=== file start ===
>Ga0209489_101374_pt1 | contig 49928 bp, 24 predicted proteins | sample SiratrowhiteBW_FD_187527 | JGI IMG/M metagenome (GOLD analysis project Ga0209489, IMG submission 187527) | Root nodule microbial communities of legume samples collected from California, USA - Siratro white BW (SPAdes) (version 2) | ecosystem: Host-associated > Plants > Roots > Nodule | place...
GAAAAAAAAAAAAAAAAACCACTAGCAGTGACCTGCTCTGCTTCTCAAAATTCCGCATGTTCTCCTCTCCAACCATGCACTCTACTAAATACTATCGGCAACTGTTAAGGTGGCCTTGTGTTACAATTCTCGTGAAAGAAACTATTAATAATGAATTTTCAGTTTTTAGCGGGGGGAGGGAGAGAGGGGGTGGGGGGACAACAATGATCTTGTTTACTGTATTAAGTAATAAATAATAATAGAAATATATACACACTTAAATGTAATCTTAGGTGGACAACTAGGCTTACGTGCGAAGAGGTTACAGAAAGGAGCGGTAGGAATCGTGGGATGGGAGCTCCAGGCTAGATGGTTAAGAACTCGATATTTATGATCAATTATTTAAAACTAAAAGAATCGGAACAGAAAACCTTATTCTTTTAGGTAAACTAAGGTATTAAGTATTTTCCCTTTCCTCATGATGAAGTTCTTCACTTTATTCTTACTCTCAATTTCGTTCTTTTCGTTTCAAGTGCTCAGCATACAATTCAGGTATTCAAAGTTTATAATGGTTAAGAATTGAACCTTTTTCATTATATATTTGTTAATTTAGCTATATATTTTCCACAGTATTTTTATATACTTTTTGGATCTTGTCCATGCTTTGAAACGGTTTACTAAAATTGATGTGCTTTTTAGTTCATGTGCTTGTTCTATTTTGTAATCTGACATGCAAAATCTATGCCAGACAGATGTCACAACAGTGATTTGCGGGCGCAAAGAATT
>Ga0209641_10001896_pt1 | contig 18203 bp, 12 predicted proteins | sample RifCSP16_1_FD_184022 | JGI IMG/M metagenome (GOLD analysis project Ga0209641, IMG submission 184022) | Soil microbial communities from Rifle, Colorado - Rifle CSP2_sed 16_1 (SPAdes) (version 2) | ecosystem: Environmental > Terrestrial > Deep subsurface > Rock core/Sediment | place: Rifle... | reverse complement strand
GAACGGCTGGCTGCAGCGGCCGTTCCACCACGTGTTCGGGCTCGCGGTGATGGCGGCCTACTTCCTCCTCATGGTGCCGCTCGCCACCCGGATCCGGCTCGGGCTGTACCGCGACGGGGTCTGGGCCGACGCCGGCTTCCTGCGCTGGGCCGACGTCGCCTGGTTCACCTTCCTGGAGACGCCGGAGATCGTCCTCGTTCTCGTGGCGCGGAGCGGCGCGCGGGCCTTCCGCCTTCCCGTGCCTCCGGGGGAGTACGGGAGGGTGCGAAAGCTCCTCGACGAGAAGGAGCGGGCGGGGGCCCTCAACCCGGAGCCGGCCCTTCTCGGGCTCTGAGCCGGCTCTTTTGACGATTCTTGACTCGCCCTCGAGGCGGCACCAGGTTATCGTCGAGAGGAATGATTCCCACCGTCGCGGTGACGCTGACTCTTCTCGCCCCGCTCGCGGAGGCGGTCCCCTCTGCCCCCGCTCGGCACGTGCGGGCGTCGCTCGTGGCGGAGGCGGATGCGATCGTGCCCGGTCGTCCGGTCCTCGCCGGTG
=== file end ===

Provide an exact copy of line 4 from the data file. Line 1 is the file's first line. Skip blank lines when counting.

GAACGGCTGGCTGCAGCGGCCGTTCCACCACGTGTTCGGGCTCGCGGTGATGGCGGCCTACTTCCTCCTCATGGTGCCGCTCGCCACCCGGATCCGGCTCGGGCTGTACCGCGACGGGGTCTGGGCCGACGCCGGCTTCCTGCGCTGGGCCGACGTCGCCTGGTTCACCTTCCTGGAGACGCCGGAGATCGTCCTCGTTCTCGTGGCGCGGAGCGGCGCGCGGGCCTTCCGCCTTCCCGTGCCTCCGGGGGAGTACGGGAGGGTGCGAAAGCTCCTCGACGAGAAGGAGCGGGCGGGGGCCCTCAACCCGGAGCCGGCCCTTCTCGGGCTCTGAGCCGGCTCTTTTGACGATTCTTGACTCGCCCTCGAGGCGGCACCAGGTTATCGTCGAGAGGAATGATTCCCACCGTCGCGGTGACGCTGACTCTTCTCGCCCCGCTCGCGGAGGCGGTCCCCTCTGCCCCCGCTCGGCACGTGCGGGCGTCGCTCGTGGCGGAGGCGGATGCGATCGTGCCCGGTCGTCCGGTCCTCGCCGGTG